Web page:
Transcripted Summary

Welcome to Chapter 2. In the last chapter, you learned a lot about GitHub Actions and also what it looks like.

Now, we are doing a deep dive into the components of GitHub Actions.

# GitHub Component: Event

The first one we want to focus on are GitHub Events.

GitHub Events

Events trigger the action. They represent an activity in the repository that will trigger a workflow run.

There are a lot of different events available on GitHub, and they are getting more and more. Meanwhile, there are more than 35 different events defined, which just shows us the potential of GitHub Actions.

Events you define in the workflow by using the keyword on as you can see also on the screen.

In this course, we will focus on and tackle some of these events like:

  • workflow_dispatch — to trigger a workflow manually; you already used that one in Chapter 1;
  • scheduled — for example, if you want to trigger a nightly build;
  • pull_request — when you want to run static tests, someone creates a pull-request;
  • repository_dispatch — this is for REST-API calls if you want to integrate GitHub actions with other systems; and
  • issues — used to trigger a workflow after an issue gets created. Here is a very prominent term, issue-ops, so that something a process is triggered after someone creates an issue with a certain content.

The syntax, as an example, you can see here on the screen either like that's this one

    types: [test-results]

Or that one:

    # * us a special character in YAML, so you have to quote this string
    - cron: "30 5,17 * * *"

You can see here repository_dispatch or schedule, but what's this blue thing?

What's these types?

The blue box was an event or GitHub event type, but what is this?

Each event can have several types kind of like a status of an event.

Let me explain it by example with the pull_request event.

After a pull_request gets created or reopened, you want to run static testing.

If you don't define anything, it will run based on the D4 configuration, which is most probably not what you want because it will be triggered for too many of these types.

So, we need to work with these event types.

You can see, for example, below how it will look if we use the pull-request event with the two types opened and reopened.

    types: [opened, reopened]

If you use more events or more event types, then you need to separate them with a comma.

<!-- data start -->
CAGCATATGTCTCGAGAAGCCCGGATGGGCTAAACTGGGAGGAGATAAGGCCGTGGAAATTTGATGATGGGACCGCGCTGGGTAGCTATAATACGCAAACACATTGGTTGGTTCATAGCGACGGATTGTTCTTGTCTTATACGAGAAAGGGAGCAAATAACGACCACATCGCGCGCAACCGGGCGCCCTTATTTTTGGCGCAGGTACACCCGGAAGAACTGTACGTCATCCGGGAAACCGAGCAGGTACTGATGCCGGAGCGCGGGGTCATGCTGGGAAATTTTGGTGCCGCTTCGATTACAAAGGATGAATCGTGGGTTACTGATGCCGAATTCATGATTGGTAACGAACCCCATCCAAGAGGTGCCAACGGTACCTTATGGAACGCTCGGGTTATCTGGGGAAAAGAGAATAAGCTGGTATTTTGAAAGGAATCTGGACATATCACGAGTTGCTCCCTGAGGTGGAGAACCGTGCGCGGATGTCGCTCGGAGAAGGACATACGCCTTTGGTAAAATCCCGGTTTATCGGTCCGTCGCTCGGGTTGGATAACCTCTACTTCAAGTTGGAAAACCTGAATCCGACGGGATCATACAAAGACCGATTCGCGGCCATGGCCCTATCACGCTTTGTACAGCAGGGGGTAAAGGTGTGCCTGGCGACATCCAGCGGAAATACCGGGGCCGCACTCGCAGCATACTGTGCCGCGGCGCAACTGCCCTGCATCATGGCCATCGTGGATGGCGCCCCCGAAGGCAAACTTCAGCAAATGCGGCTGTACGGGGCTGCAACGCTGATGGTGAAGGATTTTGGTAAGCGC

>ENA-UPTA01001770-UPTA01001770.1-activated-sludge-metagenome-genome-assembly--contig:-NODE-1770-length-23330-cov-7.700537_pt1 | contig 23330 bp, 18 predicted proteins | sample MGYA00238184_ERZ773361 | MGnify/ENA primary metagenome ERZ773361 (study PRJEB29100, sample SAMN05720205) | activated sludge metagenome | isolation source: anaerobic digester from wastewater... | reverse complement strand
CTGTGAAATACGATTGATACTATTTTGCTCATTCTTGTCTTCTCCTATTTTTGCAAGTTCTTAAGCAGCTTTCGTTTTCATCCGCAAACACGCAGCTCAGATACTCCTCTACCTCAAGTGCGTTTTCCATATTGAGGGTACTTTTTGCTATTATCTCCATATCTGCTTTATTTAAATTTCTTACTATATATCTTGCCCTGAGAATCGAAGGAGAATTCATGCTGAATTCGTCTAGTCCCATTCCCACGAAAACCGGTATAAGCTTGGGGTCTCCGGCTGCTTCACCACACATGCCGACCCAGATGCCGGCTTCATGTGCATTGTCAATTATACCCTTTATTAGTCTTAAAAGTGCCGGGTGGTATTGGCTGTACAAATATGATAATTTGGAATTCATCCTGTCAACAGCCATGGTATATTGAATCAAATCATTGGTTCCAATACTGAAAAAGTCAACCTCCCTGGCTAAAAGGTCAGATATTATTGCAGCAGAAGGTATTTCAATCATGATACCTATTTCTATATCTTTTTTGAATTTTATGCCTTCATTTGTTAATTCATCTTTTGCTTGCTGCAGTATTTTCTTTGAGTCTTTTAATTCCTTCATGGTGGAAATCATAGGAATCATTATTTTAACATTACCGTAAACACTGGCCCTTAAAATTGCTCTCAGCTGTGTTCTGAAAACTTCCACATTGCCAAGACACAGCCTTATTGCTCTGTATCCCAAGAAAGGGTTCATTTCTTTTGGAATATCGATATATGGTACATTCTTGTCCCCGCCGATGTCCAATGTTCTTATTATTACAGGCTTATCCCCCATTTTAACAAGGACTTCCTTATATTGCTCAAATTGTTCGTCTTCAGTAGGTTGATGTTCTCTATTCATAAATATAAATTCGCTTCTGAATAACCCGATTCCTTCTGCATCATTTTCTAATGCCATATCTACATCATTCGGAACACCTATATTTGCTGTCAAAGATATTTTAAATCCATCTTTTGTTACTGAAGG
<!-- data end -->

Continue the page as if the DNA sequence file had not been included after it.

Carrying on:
There are really a lot of different event types for each event.

Just check out the issues event, which you can see on the right side of the image above. I mean, I don't want to count them, but I guess you already got the picture.

We have a lot of them and it's important here because you can really specifically react on your needs.

And if you use event, check all the types before.

Yeah, so maybe you can use some of them, which you're not aware of, you can check out the GitHub documentation. This one is very well maintained and up to date.

One more thing about events; you can also set branches on events.

What does this mean?

I'm sure you want to do different things, and if you're going to merge it into the main branch or you're going to merge into the release branch, these are different things.

Therefore, you can specify it with the keyword branch.

And to provide here some examples, you can react, for example, on features.

So, if there's a prefix feature or hotfix, release, or directly on the name of the branch, for example, main.

Now you know a lot about events, so we are ready to go to the next components, the jobs.

# GitHub Component: Job

GitHub Jobs

Jobs are a set of steps that run in sequence to accomplish a task. Each job runs on its own runner.

Jobs get configured in the workflow below the keyword jobs, and you can name your job the way you want.

This is kind of a free text. Each job is defined by a unique ID, which is basically the name of the job.

In our example, the ID of the jobs are “job1” and “job2”. I underlined them with a blue line.

Jobs always run in parallel.

Each job runs specifically on a runner, which is set with the keyword runs-on. You can see this one here on the line in green. You can see we use here “ubuntu-latest” as a runner.

Each job consists of multiple steps. What a step is, we will come to in a second.

Let me first explain this nice keyword, which I have underlined with red, which is the keyword needs.

I mentioned before that jobs always run in parallel.

Yes, that's true, except if you use the powerful keyword needs because this makes jobs dependent on each other.